Death has become the latest fashion

It has mysteriously become a matter of fascination and voyeuristic awe
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The Independent Online

Opportunities for the untrained amateur to star in a theatrical production on the London fringe, with major press coverage guaranteed, are relatively rare, so the zanily-named 1157 performance group may well already have had applications for the central role in their new production. The job, after all, is open to any adult, irrespective of age, sex, appearance and background.

Opportunities for the untrained amateur to star in a theatrical production on the London fringe, with major press coverage guaranteed, are relatively rare, so the zanily-named 1157 performance group may well already have had applications for the central role in their new production. The job, after all, is open to any adult, irrespective of age, sex, appearance and background.

Oh, but there was one other thing. The star will not be able to enjoy this moment of celebrity on account of the most important criterion of selection. He or she will have to be dead - freshly deceased on the play's first night in May, rather less freshly, one assumes, by the end of its 24-night run.

The artistic directors of the play Dead: You Will Be have put out a casting call to hospices and charities asking for a volunteer who is a) eager to confront social prejudice regarding matters of mortality and b) not at all well. Explaining the creative rationale for this new version of theatrical corpsing, one of them has explained, "We have become desensitised to images of death." The play would address the problem in a bold and direct way.

The argument that, to make an audience more sensitive to death, one should place a dead body on stage, is slightly odd - the equivalent of inveighing against permissiveness by putting on an orgy - but it contains a certain truth. Death, the cliché went, was the last taboo. It was a subject of such social awkwardness that any reference to it made us uneasy. Even the way we mourned and treated the bereaved had an element of furtiveness, as if overt exposure to mortality was not only bad luck but bad form, too.

Now it is all rather different. Far from being shunned as a subject not discussed in polite circles, death has mysteriously become a matter of fascination and voyeuristic awe. It is almost as if the Grim Reaper had hired a PR company to turn around what was frankly a rather negative profile. That reliable weather-vane of social fashion, Britney Spears, has for example recently flirted with necro-chic to considerable effect. Having skilfully exploited her teenage years, from nymphet to anguished virgin to vamp with dykey or SM tendencies, she has now moved from sex to death.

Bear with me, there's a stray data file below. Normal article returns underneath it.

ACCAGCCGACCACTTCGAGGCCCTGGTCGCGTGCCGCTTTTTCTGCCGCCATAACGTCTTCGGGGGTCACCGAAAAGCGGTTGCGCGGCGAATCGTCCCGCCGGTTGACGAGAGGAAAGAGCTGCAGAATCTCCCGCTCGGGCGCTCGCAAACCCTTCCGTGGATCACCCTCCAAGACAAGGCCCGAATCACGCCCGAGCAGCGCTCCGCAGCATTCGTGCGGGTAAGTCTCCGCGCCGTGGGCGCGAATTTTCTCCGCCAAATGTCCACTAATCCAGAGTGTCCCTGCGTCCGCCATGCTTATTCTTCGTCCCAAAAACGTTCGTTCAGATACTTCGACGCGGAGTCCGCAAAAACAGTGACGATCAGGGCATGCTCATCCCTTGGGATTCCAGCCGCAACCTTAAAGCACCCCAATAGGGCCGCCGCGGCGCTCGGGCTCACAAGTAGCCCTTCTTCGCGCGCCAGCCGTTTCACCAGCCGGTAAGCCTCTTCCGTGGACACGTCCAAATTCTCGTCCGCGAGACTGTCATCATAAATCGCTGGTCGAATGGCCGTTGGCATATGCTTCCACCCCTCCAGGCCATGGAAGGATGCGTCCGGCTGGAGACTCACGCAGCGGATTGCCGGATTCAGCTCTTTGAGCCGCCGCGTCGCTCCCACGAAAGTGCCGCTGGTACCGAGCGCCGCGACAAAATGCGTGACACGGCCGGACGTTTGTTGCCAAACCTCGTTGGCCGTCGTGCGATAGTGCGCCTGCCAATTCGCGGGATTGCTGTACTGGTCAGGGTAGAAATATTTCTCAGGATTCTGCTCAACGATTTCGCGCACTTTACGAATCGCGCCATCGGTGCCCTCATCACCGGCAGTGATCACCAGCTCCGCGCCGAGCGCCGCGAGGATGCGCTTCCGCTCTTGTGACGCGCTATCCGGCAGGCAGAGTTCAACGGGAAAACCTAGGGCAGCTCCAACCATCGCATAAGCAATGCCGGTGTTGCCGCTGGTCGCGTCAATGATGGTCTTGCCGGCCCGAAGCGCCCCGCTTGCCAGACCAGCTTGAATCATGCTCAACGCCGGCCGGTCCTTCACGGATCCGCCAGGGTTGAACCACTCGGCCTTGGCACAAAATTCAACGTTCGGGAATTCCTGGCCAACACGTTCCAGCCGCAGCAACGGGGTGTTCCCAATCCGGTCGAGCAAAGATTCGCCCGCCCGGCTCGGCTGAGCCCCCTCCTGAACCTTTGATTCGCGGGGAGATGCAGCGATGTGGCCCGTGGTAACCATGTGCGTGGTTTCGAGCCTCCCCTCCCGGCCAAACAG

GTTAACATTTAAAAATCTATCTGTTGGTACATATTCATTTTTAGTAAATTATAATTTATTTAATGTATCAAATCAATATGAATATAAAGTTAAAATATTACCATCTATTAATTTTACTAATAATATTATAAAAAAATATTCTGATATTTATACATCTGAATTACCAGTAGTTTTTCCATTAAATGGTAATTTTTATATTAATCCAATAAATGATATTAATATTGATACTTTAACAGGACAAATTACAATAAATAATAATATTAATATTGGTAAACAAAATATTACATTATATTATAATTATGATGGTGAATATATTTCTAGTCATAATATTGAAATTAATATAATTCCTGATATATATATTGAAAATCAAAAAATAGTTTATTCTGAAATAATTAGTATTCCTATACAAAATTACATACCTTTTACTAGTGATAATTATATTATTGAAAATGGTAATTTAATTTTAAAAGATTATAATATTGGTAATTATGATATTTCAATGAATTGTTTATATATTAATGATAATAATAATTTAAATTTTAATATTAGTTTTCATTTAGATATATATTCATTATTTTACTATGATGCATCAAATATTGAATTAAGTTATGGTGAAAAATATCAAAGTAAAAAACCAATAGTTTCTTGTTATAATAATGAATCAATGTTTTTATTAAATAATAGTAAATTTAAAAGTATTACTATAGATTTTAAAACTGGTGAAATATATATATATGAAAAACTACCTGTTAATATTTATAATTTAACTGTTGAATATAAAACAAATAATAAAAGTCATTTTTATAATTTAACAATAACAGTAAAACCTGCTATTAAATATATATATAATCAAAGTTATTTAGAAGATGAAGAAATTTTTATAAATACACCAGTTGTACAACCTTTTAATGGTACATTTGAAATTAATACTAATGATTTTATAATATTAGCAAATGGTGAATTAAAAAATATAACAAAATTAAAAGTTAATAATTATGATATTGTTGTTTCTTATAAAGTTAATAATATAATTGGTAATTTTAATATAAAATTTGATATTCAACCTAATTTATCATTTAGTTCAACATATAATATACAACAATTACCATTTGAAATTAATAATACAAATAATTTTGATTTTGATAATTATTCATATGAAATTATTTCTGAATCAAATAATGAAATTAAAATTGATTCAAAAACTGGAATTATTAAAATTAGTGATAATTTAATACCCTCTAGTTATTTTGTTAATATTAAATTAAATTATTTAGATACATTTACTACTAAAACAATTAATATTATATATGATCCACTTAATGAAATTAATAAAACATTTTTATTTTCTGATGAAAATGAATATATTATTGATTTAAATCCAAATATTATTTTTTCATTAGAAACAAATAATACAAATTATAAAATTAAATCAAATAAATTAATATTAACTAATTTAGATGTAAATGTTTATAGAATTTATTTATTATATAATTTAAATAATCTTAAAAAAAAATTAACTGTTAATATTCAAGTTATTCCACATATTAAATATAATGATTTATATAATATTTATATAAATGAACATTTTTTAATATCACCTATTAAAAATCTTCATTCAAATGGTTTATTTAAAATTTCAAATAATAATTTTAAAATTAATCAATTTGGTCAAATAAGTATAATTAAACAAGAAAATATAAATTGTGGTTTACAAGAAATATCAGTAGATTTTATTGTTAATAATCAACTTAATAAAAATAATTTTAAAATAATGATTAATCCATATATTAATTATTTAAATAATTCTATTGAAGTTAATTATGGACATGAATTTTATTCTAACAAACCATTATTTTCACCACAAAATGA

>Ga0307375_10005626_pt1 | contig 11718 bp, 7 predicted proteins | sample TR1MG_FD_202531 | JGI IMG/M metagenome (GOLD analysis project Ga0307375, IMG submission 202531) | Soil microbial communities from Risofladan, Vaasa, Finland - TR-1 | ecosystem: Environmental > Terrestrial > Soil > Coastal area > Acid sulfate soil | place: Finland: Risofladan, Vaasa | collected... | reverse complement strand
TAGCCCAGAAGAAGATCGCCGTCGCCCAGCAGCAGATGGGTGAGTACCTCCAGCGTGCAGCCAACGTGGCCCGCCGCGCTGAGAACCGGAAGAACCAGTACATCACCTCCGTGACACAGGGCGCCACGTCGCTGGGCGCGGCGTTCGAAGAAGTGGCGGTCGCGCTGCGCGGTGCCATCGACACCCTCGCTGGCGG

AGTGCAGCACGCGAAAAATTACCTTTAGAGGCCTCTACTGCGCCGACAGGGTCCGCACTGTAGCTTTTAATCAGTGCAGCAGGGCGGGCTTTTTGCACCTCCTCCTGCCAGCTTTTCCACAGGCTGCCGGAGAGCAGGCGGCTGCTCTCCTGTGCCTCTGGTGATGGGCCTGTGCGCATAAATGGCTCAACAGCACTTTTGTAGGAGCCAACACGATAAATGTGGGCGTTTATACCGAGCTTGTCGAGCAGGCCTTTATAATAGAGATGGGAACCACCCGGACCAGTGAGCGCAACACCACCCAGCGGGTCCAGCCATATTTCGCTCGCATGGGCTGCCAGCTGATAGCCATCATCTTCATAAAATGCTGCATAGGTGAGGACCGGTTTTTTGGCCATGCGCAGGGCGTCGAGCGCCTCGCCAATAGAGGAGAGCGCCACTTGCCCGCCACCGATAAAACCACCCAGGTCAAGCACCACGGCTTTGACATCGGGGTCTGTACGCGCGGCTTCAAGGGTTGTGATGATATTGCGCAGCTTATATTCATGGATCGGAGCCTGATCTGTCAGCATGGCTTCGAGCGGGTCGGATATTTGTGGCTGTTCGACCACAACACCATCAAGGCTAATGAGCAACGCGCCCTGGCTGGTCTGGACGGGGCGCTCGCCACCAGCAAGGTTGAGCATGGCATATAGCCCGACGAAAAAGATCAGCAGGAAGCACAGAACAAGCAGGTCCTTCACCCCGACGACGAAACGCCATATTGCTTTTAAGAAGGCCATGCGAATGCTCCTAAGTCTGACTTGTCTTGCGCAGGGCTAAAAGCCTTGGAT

The promotional video for Britney's next single was, as usual, a spin on the press stories about her life. It was to show her as a young star under pressure, having a row with her boyfriend, and finally ending up in a bath, sinking sexily under the water, an empty pill bottle nearby.

It was a stunt too far. When it was pointed out that Britney's core audience of adolescent girls was particularly vulnerable to the seductiveness of self-harm, the scene was re-shot, amid yet more publicity. "Britney does not endorse suicide as a solution to any individual," her record company solemnly announced.

Although faking for promotional value is relatively new, the publicising of any suicide has been problematic for some time. A recent study has revealed that, the month after Marilyn Monroe killed herself, the suicide rate in America rose by 12 per cent, and that, after any major story of someone taking their own life, there is a rise of around 2.5 per cent.

However carefully they were presented, the recent deaths of Dr David Kelly and of the America writer Spalding Gray have confirmed the grim fact that a person's suicide tends to confer on the perpetrator/victim a posthumous gravity and perhaps even nobility.

But necro-chic is, in more subtle ways, all around us. It was distressingly evident in the coverage of the recent Madrid bombing - both in the gory footage that news teams deemed necessary for their reports and, more significantly, in the bizarre decision to send not only reporters but newscasters and presenters to the scene of the tragedy.

The only possible reason for presenting the BBC news or the Today programme from the streets of Madrid was to offer a ghoulish, dramatic immediacy to the entire programme. Perhaps next time, we shall be taken even closer to death, with Huw Edwards reading the news from the bomb site itself, or James Naughtie addressing us from a morgue.

The fact is, death is good for the ratings, whatever excuses may be offered. In anticipation of a Channel Four documentary which, on Thursday, will follow the agonising last months of a man suffering from a rare and horrific skin disease, there have been the usual straight-faced claims of journalistic seriousness. The film will raise awareness of the condition, it has been said; it will help the public to understand how devastating inherited diseases can be.

Really? It seems faintly unlikely that there are millions of people out there who need to be reminded how ghastly disease and death can be. On the other hand, trailed details of the programme suggest a more sensationalist, exploitative agenda: the opening shot of the man's body just after he has died, the running captions which, scene by scene, remind viewers how long he had to live, the programme's come-hither, freak-show title The Boy Whose Skin Fell Off.

Will viewers have been educated and morally improved by Channel Four's invitation to watch this luckless man's painful death? Or will they have simply been offered a tacky thrill, a voyeuristic brush with mortality which makes them feel more alive?

terblacker@aol.com

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